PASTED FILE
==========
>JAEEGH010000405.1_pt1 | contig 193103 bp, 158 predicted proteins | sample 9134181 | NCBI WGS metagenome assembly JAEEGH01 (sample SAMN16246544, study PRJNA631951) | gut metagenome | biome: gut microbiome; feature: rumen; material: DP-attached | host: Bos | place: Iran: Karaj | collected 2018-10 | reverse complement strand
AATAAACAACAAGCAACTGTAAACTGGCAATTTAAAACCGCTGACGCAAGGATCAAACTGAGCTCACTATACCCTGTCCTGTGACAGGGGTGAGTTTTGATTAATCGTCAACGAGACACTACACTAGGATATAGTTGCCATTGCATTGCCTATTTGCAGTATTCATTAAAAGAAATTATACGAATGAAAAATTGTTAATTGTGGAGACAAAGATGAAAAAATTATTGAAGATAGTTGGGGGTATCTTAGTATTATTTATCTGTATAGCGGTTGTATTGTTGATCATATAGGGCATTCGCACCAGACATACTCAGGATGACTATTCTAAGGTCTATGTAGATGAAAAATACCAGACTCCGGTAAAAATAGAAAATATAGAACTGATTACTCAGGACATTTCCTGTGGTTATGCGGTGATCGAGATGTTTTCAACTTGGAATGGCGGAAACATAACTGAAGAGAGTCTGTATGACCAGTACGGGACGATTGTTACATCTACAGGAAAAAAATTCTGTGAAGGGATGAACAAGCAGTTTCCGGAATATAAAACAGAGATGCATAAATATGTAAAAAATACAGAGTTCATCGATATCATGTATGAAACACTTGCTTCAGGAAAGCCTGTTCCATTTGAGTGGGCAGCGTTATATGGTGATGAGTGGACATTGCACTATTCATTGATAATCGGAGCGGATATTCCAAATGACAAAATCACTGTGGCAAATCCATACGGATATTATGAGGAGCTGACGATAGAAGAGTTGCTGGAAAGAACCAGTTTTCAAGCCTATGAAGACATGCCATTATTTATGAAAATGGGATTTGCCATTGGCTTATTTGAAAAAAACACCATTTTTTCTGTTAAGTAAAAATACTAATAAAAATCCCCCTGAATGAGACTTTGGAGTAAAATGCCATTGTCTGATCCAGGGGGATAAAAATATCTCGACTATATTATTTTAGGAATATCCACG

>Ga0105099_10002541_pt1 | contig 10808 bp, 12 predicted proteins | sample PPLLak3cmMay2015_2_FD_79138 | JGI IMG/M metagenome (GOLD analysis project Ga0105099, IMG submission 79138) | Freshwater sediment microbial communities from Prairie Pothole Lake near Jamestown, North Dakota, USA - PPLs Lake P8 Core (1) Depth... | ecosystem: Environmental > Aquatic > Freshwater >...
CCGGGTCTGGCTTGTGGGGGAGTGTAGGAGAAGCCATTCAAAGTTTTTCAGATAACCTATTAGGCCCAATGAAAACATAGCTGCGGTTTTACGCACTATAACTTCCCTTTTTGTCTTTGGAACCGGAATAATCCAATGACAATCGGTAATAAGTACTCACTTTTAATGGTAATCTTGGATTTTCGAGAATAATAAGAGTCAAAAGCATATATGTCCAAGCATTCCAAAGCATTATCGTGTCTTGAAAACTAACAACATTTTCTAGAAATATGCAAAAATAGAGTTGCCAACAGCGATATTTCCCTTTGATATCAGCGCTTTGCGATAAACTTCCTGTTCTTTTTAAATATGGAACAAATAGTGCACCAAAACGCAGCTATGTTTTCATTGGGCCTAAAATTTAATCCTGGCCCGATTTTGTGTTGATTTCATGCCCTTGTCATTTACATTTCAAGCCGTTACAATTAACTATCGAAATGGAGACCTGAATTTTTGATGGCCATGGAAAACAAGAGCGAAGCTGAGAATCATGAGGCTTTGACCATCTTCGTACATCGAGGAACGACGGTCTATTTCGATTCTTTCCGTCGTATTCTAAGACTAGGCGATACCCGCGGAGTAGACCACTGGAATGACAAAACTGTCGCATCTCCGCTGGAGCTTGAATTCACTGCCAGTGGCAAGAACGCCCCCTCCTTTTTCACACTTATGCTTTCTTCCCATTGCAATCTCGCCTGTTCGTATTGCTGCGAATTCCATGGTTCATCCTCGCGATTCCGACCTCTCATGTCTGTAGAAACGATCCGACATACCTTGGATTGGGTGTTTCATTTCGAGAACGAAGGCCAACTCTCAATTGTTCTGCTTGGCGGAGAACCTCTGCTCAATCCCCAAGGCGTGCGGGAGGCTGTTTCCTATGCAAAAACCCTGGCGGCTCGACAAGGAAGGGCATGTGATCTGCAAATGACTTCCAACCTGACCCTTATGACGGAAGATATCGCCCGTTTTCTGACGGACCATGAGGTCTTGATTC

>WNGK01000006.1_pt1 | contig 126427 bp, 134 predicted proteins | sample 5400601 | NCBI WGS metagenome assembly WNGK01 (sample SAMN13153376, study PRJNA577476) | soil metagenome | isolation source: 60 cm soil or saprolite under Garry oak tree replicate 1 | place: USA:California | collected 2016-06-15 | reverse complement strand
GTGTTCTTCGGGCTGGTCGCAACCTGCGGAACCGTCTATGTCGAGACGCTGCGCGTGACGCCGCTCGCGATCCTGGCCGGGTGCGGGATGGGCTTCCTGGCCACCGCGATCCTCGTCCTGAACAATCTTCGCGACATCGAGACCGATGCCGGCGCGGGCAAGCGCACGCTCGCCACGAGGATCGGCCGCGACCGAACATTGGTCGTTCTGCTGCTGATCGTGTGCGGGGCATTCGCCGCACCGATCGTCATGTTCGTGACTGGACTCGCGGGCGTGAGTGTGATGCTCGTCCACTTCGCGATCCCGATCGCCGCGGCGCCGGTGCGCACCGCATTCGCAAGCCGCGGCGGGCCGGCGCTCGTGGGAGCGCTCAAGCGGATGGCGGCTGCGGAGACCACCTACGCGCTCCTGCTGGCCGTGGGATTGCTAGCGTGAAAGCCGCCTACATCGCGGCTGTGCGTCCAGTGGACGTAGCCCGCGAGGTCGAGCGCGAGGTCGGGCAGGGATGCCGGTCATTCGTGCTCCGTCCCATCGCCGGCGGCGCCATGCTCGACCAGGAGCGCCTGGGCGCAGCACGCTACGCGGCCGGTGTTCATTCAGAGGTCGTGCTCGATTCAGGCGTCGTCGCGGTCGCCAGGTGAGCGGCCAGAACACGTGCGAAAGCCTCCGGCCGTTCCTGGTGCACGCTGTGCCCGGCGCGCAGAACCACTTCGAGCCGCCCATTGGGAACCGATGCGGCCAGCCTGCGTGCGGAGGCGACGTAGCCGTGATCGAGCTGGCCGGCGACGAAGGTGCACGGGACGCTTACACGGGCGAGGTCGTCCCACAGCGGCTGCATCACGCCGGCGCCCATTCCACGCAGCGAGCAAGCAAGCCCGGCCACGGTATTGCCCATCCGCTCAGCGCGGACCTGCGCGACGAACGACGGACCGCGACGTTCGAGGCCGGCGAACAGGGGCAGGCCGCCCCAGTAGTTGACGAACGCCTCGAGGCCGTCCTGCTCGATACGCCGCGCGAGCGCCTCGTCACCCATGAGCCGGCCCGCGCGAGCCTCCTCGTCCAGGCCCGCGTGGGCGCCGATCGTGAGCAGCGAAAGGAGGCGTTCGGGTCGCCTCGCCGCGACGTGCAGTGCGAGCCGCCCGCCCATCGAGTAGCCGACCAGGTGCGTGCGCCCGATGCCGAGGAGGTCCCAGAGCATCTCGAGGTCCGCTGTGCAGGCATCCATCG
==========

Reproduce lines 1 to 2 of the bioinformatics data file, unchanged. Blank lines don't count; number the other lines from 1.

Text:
>JAEEGH010000405.1_pt1 | contig 193103 bp, 158 predicted proteins | sample 9134181 | NCBI WGS metagenome assembly JAEEGH01 (sample SAMN16246544, study PRJNA631951) | gut metagenome | biome: gut microbiome; feature: rumen; material: DP-attached | host: Bos | place: Iran: Karaj | collected 2018-10 | reverse complement strand
AATAAACAACAAGCAACTGTAAACTGGCAATTTAAAACCGCTGACGCAAGGATCAAACTGAGCTCACTATACCCTGTCCTGTGACAGGGGTGAGTTTTGATTAATCGTCAACGAGACACTACACTAGGATATAGTTGCCATTGCATTGCCTATTTGCAGTATTCATTAAAAGAAATTATACGAATGAAAAATTGTTAATTGTGGAGACAAAGATGAAAAAATTATTGAAGATAGTTGGGGGTATCTTAGTATTATTTATCTGTATAGCGGTTGTATTGTTGATCATATAGGGCATTCGCACCAGACATACTCAGGATGACTATTCTAAGGTCTATGTAGATGAAAAATACCAGACTCCGGTAAAAATAGAAAATATAGAACTGATTACTCAGGACATTTCCTGTGGTTATGCGGTGATCGAGATGTTTTCAACTTGGAATGGCGGAAACATAACTGAAGAGAGTCTGTATGACCAGTACGGGACGATTGTTACATCTACAGGAAAAAAATTCTGTGAAGGGATGAACAAGCAGTTTCCGGAATATAAAACAGAGATGCATAAATATGTAAAAAATACAGAGTTCATCGATATCATGTATGAAACACTTGCTTCAGGAAAGCCTGTTCCATTTGAGTGGGCAGCGTTATATGGTGATGAGTGGACATTGCACTATTCATTGATAATCGGAGCGGATATTCCAAATGACAAAATCACTGTGGCAAATCCATACGGATATTATGAGGAGCTGACGATAGAAGAGTTGCTGGAAAGAACCAGTTTTCAAGCCTATGAAGACATGCCATTATTTATGAAAATGGGATTTGCCATTGGCTTATTTGAAAAAAACACCATTTTTTCTGTTAAGTAAAAATACTAATAAAAATCCCCCTGAATGAGACTTTGGAGTAAAATGCCATTGTCTGATCCAGGGGGATAAAAATATCTCGACTATATTATTTTAGGAATATCCACG